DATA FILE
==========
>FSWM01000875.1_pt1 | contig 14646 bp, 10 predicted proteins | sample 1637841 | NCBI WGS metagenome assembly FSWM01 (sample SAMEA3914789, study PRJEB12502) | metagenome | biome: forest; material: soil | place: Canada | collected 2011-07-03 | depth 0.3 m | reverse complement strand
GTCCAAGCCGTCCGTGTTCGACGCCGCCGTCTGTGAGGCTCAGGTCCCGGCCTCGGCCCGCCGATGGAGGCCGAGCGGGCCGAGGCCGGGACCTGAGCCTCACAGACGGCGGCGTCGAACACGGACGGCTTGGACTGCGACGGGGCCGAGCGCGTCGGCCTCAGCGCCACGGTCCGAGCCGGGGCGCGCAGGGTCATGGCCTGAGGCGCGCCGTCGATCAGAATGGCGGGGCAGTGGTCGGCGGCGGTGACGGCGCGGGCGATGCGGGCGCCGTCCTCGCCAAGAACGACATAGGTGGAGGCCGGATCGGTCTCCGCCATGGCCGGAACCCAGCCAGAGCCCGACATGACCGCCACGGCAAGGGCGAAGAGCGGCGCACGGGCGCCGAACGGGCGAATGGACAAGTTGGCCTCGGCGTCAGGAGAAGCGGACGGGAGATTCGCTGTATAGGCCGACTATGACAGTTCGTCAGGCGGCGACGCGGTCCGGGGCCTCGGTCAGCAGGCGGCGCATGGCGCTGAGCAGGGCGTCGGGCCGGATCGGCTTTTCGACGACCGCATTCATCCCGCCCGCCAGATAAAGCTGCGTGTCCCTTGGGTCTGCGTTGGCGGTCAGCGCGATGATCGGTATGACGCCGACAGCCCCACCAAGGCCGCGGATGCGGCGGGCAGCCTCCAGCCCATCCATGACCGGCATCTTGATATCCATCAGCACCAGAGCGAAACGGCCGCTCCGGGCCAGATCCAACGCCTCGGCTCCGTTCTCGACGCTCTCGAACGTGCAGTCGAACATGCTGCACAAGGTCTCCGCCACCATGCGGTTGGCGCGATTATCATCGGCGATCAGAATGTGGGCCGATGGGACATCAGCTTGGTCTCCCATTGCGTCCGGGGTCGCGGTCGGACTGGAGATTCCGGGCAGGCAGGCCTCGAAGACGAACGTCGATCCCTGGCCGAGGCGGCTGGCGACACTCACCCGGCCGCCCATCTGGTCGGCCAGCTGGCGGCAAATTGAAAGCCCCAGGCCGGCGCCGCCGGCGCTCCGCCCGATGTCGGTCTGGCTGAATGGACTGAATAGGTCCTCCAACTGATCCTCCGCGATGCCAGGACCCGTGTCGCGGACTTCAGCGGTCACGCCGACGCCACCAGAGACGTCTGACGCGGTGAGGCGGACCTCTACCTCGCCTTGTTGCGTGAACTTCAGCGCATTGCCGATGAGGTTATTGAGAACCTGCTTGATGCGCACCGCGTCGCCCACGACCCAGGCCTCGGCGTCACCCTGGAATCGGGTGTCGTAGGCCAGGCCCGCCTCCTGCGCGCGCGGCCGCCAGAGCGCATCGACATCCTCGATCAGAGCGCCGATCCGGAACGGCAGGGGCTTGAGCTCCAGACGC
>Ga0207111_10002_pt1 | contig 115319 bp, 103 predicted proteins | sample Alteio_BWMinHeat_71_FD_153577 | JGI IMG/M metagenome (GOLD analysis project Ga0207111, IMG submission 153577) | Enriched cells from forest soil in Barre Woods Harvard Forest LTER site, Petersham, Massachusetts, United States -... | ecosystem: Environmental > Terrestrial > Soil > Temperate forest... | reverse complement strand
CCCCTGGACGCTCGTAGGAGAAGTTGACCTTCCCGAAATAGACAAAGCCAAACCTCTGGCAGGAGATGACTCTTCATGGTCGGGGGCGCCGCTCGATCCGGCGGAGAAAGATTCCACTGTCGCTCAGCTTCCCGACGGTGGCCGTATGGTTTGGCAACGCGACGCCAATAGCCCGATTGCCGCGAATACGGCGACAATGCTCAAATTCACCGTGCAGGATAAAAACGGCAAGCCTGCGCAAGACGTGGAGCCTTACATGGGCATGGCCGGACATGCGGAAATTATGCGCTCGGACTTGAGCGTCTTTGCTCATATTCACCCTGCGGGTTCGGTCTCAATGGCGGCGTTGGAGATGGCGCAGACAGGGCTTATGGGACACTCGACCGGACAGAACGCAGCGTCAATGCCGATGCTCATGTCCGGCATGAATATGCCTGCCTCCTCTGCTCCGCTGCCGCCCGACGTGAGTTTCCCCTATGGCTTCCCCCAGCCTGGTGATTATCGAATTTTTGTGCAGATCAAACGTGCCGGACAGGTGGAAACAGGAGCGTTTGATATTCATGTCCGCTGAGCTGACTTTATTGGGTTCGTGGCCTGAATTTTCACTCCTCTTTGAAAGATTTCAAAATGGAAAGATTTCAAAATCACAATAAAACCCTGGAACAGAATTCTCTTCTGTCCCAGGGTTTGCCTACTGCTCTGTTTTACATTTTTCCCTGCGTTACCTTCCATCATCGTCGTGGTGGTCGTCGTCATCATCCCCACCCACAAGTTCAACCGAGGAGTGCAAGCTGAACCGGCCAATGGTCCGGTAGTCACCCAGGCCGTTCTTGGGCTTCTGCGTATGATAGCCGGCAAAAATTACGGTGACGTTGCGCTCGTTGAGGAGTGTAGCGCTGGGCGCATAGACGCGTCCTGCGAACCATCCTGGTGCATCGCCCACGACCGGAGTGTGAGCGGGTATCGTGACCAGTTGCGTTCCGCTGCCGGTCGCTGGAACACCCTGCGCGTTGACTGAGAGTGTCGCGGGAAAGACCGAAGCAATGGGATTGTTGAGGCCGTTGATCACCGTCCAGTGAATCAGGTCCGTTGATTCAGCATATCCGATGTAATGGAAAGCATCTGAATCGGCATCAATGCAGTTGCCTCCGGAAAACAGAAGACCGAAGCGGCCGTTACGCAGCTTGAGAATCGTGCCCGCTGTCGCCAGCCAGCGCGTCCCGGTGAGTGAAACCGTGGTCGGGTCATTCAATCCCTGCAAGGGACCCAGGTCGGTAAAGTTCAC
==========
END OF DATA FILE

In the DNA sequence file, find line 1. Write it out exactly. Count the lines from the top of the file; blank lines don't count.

>FSWM01000875.1_pt1 | contig 14646 bp, 10 predicted proteins | sample 1637841 | NCBI WGS metagenome assembly FSWM01 (sample SAMEA3914789, study PRJEB12502) | metagenome | biome: forest; material: soil | place: Canada | collected 2011-07-03 | depth 0.3 m | reverse complement strand